Point Calimere Wildlife and Bird Sanctuary in Tamil Nadu is an extremely important staging and wintering ground for migratory birds like the flamingos, ducks, waders, gulls and terns. It is also a vital foraging ground for other species. However, the sanctuary faces some major threats due to the pumping of seawater to the sanctuary area for industrial salt production, agricultural activity, cattle grazing and the spread of an invasive species Prosopis juliflora.
Bhoj wetland in Bhopal, Madhya Pradesh consists of two man-made lakes--the upper lake and the lower lake. The upper lake in Bhopal is an important wetland which is home to more than 700 species of diverse flora and is also an important site of avian fauna with more than 150 species of both migratory and resident birds. This rich biodiversity of the wetland has, however, been affected adversely in the last few years due to various anthropogenic pressures and natural calamities, irregular rainfall during the last decade being one of them. To conserve the wetland ecology, there is a need for proper implementation of the Bhoj wetland conservation plan.
Deepor Beel is one of the largest wetlands of the Brahmaputra valley and the only major storage water basin for Guwahati's drainage. Although fishing is banned to protect the wetland, deposition of oil refinery waste and hospital waste is choking the wetland. Finding the balance between fish, birds and man that depend on the beel is the key to its conservation.
East Kolkata Wetlands have managed to stand out as a living and breathing example of the mutual love between man and nature. The lakes take in the city’s sewage and in return provide fish and vegetables by a completely natural process. However, the largest sewage-fed aquaculture in the world is now in fear for its survival as the real estate boom is swallowing large chunks of these water bodies. About 10 percent of the East Kolkata Wetlands has been converted into concrete in the last 10 years alone.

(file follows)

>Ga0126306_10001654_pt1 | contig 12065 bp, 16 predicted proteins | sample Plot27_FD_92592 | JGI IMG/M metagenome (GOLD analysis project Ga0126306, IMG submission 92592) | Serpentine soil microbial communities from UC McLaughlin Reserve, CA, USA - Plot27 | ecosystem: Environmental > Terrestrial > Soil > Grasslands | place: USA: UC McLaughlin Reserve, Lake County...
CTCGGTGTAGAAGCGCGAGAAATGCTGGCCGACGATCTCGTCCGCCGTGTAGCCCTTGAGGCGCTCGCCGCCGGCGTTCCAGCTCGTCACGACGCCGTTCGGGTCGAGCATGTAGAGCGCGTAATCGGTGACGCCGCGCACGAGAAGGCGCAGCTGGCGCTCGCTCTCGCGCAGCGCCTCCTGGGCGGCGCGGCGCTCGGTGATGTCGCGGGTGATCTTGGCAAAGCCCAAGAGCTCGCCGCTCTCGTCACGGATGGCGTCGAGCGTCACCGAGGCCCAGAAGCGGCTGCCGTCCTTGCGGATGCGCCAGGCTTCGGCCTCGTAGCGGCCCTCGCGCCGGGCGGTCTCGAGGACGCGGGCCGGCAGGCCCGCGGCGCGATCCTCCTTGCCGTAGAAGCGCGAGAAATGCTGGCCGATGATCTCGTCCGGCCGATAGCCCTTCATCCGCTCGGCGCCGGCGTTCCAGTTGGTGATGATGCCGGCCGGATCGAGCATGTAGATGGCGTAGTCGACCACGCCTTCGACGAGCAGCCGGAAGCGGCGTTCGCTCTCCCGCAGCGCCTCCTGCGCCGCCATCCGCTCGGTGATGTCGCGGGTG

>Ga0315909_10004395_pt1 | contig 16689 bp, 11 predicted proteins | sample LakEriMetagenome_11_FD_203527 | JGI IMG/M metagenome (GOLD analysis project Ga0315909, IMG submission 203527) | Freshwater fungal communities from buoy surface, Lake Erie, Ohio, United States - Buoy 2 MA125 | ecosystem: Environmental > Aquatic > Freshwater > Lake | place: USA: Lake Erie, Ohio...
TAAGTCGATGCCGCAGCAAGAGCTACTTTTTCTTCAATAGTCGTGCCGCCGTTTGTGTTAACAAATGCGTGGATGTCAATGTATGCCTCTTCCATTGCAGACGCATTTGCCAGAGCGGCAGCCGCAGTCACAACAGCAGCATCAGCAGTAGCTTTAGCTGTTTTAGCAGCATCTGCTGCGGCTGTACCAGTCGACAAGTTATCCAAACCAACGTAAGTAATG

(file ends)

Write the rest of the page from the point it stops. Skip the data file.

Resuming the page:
Harike wetland in Punjab is the direct result of the Indus Water Treaty between India and Pakistan. With around 360 bird species, the wetland is famous with birdwatchers and researchers. However, pollution, encroachments, invasion of alien weeds and soil erosion are derailing the conservation efforts of the once peaceful habitat. Moreover, the state government is interested in promoting Harike as a tourist spot instead of protecting it as a sanctuary. The lake is in need of determined political will to shape the conservation efforts being made by the environmentalists and the local community.
Although we have more wetlands under threat than healthy ones, a little care and the right initiatives will go a long way in protecting them as is evident in the story of the revival of Keshopur-Miani Community Reserve or "Chhamb" in Punjabi where the locals and the forest department jointly manage the wetland and the ownership rests with five villages. The reason behind this healthy wetland is the hope given to the villagers that more birds waddling in the waters will bring more tourists to the area. The Punjab government has plans to promote the community reserve as an ecotourism destination and has already submitted a proposal to the Centre under the Swadesh Darshan Scheme.
The question now arises that with all the dangers inflicted on these wetlands, can we still save them? Krishna Gopal Vyas, a senior geologist and a former advisor of Rajiv Gandhi Watershed Mission in Madhya Pradesh, who is an expert on water and environmental issues, spoke to India Water Portal on the wetlands in Madhya Pradesh. According to him, there is a need to strengthen regulatory mechanisms to protect our wetlands from deterioration. Political will, good governance, nodal or independent department to manage wetlands, vigilant media and the commitment of the communities around them can also bring about positive changes.
Let’s hope for the best for these wetlands and do our individual bit to save them from further deterioration.